That is changing. At the local ration shop in Tanda, eligible residents now show their electronic cards or use their thumb and finger impressions to get the rations. It ensures the food goes to the intended beneficiaries.
The shop’s owner says it has reduced his work of making entries in registers. But an erratic wifi network can still pose a hurdle in bringing technology to rural areas.“Sometimes people have to wait for half an hour because we cannot connect to the system,” Rajiv Kumar admitted ruefully.
Although some activists have long opposed linking the biometric identity cards to welfare schemes, India’s Supreme Court cleared the way for it last year, saying it empowers the poor. “Aadhaar gives dignity to the marginalized,” the court ruling stated.
These activists say that the biometric cards have failed to cut fraud and denied welfare benefits to many poor people who have found it difficult to link their Aadhaar cards to the programs. The problem is the most acute in underdeveloped states where governance is poor.
“In many cases it leads to other ways of corruption,” said Reetika Khera, an economist at the Indian Institute of Technology in New Delhi. She said the major problem lies in what she calls “quantity fraud” or short changing people on the rations they are entitled to. “They may still give you half the rations you are entitled to, or tell people that the authentication failed even if it has not and use their quota.”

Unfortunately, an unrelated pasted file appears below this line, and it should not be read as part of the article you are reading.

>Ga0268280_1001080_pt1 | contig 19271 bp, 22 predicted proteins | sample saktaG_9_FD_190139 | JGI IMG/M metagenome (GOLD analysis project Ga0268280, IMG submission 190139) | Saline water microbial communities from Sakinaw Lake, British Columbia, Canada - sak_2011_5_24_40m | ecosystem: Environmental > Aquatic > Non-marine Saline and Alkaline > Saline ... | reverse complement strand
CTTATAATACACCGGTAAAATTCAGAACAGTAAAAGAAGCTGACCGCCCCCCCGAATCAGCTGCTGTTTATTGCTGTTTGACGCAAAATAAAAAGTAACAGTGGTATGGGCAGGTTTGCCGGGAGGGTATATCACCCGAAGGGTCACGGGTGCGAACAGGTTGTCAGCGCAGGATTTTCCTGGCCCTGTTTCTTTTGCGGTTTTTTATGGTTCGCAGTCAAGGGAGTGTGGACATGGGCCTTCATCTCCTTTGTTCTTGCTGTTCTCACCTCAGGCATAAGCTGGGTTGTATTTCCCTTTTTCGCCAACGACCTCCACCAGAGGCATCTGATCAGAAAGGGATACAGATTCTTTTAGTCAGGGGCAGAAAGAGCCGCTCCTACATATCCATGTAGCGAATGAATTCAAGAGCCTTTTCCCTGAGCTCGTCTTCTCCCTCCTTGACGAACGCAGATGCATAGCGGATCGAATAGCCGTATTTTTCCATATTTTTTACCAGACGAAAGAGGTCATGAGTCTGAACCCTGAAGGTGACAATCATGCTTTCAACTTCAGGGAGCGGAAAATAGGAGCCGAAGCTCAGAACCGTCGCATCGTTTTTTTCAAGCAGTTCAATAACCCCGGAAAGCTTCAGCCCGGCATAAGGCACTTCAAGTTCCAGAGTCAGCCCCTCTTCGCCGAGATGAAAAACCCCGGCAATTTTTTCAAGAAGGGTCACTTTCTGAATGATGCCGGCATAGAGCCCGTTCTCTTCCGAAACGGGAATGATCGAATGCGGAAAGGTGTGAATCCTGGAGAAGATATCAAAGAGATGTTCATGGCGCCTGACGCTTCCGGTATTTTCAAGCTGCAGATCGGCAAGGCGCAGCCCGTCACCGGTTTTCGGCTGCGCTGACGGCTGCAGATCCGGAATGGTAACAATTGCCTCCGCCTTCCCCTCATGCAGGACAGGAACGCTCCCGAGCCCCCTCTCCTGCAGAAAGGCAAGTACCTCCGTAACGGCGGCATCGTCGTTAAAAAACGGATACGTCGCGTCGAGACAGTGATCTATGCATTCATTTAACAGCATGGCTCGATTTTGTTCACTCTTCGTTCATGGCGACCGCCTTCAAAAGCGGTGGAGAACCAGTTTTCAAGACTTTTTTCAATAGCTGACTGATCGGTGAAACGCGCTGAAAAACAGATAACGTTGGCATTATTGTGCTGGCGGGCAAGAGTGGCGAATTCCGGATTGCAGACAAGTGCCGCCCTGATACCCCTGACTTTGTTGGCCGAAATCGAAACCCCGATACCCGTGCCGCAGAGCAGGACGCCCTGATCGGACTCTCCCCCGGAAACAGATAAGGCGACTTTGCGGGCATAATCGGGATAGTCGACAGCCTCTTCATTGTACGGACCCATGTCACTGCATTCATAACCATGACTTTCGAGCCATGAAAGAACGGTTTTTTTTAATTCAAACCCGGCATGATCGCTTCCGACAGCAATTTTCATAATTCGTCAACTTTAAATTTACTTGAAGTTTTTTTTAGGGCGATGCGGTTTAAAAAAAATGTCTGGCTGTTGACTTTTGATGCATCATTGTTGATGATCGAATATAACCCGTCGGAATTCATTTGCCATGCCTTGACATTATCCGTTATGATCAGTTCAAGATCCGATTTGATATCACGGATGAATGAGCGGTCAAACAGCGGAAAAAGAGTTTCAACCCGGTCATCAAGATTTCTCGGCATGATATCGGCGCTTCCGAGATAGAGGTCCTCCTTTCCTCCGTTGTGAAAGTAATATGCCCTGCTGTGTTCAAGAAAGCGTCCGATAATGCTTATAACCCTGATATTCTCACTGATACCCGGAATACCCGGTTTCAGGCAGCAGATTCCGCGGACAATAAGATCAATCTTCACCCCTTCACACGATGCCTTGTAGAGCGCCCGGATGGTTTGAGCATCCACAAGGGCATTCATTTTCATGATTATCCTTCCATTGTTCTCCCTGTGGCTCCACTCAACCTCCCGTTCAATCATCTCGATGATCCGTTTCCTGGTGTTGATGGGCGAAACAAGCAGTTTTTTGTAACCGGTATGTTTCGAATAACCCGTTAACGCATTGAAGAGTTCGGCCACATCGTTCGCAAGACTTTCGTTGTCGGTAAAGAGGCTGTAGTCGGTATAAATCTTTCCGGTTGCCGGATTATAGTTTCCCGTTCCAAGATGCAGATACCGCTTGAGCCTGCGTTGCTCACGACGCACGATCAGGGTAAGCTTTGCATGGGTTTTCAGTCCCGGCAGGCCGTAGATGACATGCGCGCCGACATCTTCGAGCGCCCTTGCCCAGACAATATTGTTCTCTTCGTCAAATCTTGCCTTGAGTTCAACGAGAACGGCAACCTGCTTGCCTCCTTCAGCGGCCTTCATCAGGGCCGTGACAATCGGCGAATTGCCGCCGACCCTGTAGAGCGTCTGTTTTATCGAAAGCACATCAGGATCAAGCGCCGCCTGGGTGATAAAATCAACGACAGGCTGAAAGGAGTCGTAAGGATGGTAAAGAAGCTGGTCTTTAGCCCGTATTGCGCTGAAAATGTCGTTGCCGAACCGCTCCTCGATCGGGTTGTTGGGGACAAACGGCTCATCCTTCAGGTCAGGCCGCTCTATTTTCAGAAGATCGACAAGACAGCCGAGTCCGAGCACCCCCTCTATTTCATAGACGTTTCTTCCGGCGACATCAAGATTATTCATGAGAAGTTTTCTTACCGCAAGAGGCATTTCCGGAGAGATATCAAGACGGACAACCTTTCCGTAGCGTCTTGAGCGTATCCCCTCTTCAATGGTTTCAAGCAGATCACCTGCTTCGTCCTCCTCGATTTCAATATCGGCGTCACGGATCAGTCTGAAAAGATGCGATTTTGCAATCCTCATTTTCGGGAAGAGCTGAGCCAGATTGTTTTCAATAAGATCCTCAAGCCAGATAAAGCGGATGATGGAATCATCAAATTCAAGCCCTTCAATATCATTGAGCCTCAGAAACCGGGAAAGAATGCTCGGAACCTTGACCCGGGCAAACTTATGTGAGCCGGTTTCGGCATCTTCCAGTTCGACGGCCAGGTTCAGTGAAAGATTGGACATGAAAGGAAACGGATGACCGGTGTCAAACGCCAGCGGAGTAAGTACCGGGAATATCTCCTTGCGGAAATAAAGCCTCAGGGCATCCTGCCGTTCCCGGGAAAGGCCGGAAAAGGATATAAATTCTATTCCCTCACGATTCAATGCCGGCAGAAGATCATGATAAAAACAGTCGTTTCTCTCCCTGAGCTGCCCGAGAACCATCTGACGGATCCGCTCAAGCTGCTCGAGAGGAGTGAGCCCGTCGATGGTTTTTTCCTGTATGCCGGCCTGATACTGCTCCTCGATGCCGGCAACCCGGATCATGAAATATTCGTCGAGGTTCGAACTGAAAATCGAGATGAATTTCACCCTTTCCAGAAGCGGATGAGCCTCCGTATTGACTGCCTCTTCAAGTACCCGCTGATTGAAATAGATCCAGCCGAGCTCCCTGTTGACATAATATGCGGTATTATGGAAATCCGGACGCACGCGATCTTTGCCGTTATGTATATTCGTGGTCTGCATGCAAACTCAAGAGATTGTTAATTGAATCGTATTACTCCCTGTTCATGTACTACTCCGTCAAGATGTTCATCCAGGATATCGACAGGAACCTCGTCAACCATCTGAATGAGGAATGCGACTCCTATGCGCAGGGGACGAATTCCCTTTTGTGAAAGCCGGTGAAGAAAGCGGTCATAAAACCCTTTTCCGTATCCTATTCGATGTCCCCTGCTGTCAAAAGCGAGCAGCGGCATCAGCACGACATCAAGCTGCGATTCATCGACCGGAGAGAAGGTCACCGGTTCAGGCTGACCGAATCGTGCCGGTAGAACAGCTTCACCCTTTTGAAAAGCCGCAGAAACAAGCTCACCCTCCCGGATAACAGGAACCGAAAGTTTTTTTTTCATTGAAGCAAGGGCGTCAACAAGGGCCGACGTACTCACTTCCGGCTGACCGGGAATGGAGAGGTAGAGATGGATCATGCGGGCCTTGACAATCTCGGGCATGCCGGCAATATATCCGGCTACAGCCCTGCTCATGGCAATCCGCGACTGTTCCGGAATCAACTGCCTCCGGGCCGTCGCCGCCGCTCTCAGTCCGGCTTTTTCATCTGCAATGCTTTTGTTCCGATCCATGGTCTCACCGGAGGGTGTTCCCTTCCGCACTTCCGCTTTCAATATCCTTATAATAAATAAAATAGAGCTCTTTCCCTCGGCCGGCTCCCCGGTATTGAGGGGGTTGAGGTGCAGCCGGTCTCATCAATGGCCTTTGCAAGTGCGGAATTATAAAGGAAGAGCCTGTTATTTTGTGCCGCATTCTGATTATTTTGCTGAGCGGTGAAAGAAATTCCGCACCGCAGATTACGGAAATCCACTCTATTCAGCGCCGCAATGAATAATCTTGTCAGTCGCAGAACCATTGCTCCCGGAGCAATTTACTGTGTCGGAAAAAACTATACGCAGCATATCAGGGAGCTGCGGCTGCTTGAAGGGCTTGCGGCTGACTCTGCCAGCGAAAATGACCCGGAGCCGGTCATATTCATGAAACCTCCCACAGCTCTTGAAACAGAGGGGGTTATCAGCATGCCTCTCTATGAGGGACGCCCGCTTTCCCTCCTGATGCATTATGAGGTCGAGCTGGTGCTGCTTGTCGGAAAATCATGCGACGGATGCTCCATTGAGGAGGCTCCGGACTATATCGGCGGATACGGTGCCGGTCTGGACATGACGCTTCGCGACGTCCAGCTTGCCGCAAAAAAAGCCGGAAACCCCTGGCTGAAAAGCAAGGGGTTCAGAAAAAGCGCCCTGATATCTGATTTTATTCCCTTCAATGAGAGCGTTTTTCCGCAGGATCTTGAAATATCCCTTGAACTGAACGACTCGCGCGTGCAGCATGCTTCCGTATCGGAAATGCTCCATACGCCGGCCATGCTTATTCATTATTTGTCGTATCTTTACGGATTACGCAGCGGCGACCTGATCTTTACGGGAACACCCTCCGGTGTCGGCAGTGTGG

India’s top court has said that such challenges meant the plan had to be improved, not axed.
Besides cutting graft from welfare schemes, digitization has brought other benefits in Tanda village as it gets plugged into the banking economy for the first time. Women who attend a workshop learn how they can avail themselves of education loans or cheap farm loans meant for rural areas.
“They have savings, they are taking loans to teach their children,” according to the village head, Jasbir Singh. “Access to loans has boosted our agriculture and traditional dairy farming and improved incomes. So even those who cannot get jobs earn a decent livelihood.”
Leapfrogging into the digital era has transformed this Himalayan village in more ways than one.
With their smart phones, villagers now shop for vegetables and groceries at the local store the modern way. “Our children also tell us, mom the old times are over. Become a model for the new world. We also feel happy that we too are part of a new age,” said a laughing 60-year-old Rekha Devi.